• Stay informed. Familiarize yourself with University emergency notification procedures and pay attention to DukeALERT emergency text messages.

 

• Walk in groups or get a ride late at night by calling a Duke Van Services at (919) 684-2020. 

 

• If a person confronts you and demands money or possessions, law enforcement officials suggest giving what is demanded and creating a safe distance. 

 

• If you feel uncomfortable or lost, approach a police officer or a store owner to get your bearings or directions.

 

• When in doubt of your destination or the safety of a neighborhood, take a cab—especially late at night.

 

• Excessive drinking may lead to negative consequences, including assault, illness and driving under the influence. The legal drinking age is 21. If you see someone who is passed out or sick from alcohol, call 9-1-1 immediately.

 

• Lock your residence or office when away and secure your belongings.

 

• Don’t leave valuables unattended.

 

Report crime, concerns, threats of violence, unwanted contact and suspicious activity immediately. Dial 9-1-1 to reach Duke Police or Durham Police, or (919) 684-2444 to reach Duke Police.

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Recent Durham Accolades

Durham is one of 34,000 places in the US (1,237 over 25,000 population), one of 254 cities 100,000+, one of 3,140 counties and the principal city in one of 362 MSA’s. There are communities that rank higher in a category or two, but Durham is one of a handful that consistently rank high across so many different aspects in a given year. Below are some of the accolades Durham received during the past year either as a community or as the core community for a four county MSA (Metropolitan Statistical Area as defined by the US Census).

 

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Things to see and do in Durham

Take Me Out to the Ball Game

You can’t fully embrace life in the Bull City without a visit to the Durham Bulls, the Triple-A affiliate of the Tampa Bay Rays. Made famous by the 1988 movie Bull Durham, the team draws in record crowds all season long, often filling its 10,000-seat downtown stadium designed by the architects of Camden Yards. It’s a baseball lover’s dream from the traditional seventh-inning stretch to roaming vendors selling cotton candy, peanuts and cold drinks. Arrive early to check out the restaurants next door in the refurbished AmericanTobacco Campus.

 

Eat Local. Eat Well

This advice is easily followed if you visit the Durham Farmer’s Market, open Saturdays year round and Wednesday afternoons in the summer. Located at the new Pavilion at Durham Central Park, the market features more than 50 vendors, all located within 70 miles of the market. As you weave through the bustling crowds, you’ll find produce, meat, eggs, flowers, plants, baked goods, pottery, jewelry and artwork. If you’re hungry after shopping the stalls, stop by the neighboring Piedmont restaurant, which serves only local, seasonal food often fresh from the market. 

 

An Afternoon Delight

For both students and locals, there’s no better place to have an afternoon picnic or study session than the Sarah B. Duke Botanical Gardens. You can sunbathe on a blanket or throw a football on the spacious South Lawn or grab a seat with a book along the terrace. Watch the garden’s resident ducks and geese from one of the bridges over the pond in the Culberson Asiatic Arboretum. Hidden throughout the garden are benches and secluded nooks and crannies that make you feel like the grounds are all your own.

 

Chow Down

When in North Carolina, do as the North Carolinians: eat barbeque and lots of it. And one of the best places in the state just happens to be the legendary Bullock’s Barbeque off Hillsborough Road.  They serve authentic Eastern-style pulled pork barbeque with tangy vinegar style sauce, hot and crispy hush puppies, Brunswick stew, and Southern sweet tea.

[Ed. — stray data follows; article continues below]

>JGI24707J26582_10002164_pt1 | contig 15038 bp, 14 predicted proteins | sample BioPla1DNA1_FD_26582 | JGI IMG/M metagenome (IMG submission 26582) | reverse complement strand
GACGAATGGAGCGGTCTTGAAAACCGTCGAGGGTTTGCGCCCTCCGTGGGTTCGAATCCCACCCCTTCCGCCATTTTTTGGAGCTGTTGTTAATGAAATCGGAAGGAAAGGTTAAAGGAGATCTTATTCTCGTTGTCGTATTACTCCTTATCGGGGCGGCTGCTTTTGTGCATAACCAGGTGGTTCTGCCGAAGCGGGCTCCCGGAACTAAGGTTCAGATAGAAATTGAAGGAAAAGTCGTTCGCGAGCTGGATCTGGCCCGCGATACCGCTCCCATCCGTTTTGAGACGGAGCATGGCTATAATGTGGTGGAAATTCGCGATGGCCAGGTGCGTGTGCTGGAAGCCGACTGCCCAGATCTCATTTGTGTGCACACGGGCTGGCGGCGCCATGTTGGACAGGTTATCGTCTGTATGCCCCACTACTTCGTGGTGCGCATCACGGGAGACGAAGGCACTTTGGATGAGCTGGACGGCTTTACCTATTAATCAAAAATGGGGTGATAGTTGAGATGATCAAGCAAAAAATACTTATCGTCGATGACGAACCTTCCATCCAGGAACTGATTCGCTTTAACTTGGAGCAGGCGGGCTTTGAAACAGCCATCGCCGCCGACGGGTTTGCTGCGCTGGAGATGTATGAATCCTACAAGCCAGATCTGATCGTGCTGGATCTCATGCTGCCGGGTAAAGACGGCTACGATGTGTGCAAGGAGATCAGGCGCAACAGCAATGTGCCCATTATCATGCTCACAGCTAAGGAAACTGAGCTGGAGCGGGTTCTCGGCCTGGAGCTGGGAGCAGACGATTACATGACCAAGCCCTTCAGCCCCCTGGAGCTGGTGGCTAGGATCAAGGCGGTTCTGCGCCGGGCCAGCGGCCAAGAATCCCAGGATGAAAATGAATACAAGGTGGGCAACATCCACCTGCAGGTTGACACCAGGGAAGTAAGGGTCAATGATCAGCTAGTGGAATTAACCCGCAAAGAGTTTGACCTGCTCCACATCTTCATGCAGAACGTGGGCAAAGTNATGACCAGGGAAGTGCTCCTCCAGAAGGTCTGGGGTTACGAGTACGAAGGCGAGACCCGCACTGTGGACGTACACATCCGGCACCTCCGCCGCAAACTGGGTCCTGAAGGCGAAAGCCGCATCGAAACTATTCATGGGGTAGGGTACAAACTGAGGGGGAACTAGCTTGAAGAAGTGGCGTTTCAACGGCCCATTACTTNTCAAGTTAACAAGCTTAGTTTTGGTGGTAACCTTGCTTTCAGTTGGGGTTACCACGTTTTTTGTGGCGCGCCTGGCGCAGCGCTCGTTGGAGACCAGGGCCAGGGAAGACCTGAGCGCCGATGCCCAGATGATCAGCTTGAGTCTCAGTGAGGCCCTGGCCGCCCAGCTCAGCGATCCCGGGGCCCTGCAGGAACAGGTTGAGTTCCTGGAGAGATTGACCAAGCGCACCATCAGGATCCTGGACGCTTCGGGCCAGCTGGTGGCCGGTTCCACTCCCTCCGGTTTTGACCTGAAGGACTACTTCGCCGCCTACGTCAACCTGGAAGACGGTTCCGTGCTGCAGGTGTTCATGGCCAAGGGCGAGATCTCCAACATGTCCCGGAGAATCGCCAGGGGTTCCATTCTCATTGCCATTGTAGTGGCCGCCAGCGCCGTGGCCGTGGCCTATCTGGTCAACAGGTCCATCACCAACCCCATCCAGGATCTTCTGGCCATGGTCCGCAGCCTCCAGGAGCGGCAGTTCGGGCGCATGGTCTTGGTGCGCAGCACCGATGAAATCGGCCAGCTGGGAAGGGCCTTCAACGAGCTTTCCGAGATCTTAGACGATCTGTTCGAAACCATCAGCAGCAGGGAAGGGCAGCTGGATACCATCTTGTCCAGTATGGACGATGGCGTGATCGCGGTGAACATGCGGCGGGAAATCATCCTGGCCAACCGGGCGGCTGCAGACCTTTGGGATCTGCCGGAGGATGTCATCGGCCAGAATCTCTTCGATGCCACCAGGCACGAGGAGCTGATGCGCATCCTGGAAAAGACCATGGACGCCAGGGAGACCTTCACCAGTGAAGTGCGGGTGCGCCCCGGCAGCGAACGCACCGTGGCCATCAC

Get Away From It All

The beautiful Eno River winds it way through Durham offering a quiet, scenic respite from busy streets.  There are several access points to the Eno River State Park where you can hike, fish, canoe, and daydream. Two local favorites are the hiking trails at the Fews Ford Access and Durham’s city park, West Point on the Eno.

 

A Taste of Summer Year Round

Durham is home to its own gourmet popsicle stand that offers water- or cream-based Mexican paletas. Locopops is known for its unusual flavors such as Mojito, Pistachio, Cucumbers and Chile. They also serve basic fruit flavors, and everything is made in house with fresh ingredients. Because of its popularity, the owners expanded from their original shop on Hillsborough Road to five additional locations across the Triangle.

 

Working Out

Known by locals as the Golf Course Loop, the Al Buehler Cross Country Trail is one of the best places in town to get a good workout. The hilly three-mile gravel trail circles around the perimeter of the Washington Duke Inn and Golf Course. The heavily-shaded trail is maintained by the Office of the Duke Forest, which oversees 7,000 acres of privately owned land in Alamance, Durham and Orange counties that is used for recreation and research purposes.

 

Downtown Delicacies

For beignets as good if not better than the famed ones from Café Du Monde in New Orleans, stop by Rue Cler, a Parisian-style restaurant in downtown Durham. The beignets at Rue Cler are made to order so these bite size donuts sprinkled with powder sugar come out hot and ready to melt in your mouth every time. Who knew that something that only costs $7 per dozen could be featured in Food and Wine Magazine?

 

Shop and Stroll

There’s no better place to spend a lazy afternoon perusing shops than Ninth Street. It’s a great walk-able shopping district that can meet anybody’s needs from fine arts at Zola Craft Gallery to beautiful bouquets at Ninth Street Flowers and more. And of course you’ll want to venture over to gorgeous Brightleaf Square in downtown Durham, which offers spectacular dining and a wide array of shopping options.

 

Fresh Air and Food

Known for its hearty sandwiches and fresh baked goods, Foster’s Market is often packed to the brim during the weekday lunch hour and weekend mornings. The gourmet food market café has been a staple in Durham since it was opened in 1990. The food is to die for, but eating it on the market’s large front porch makes the experience even better.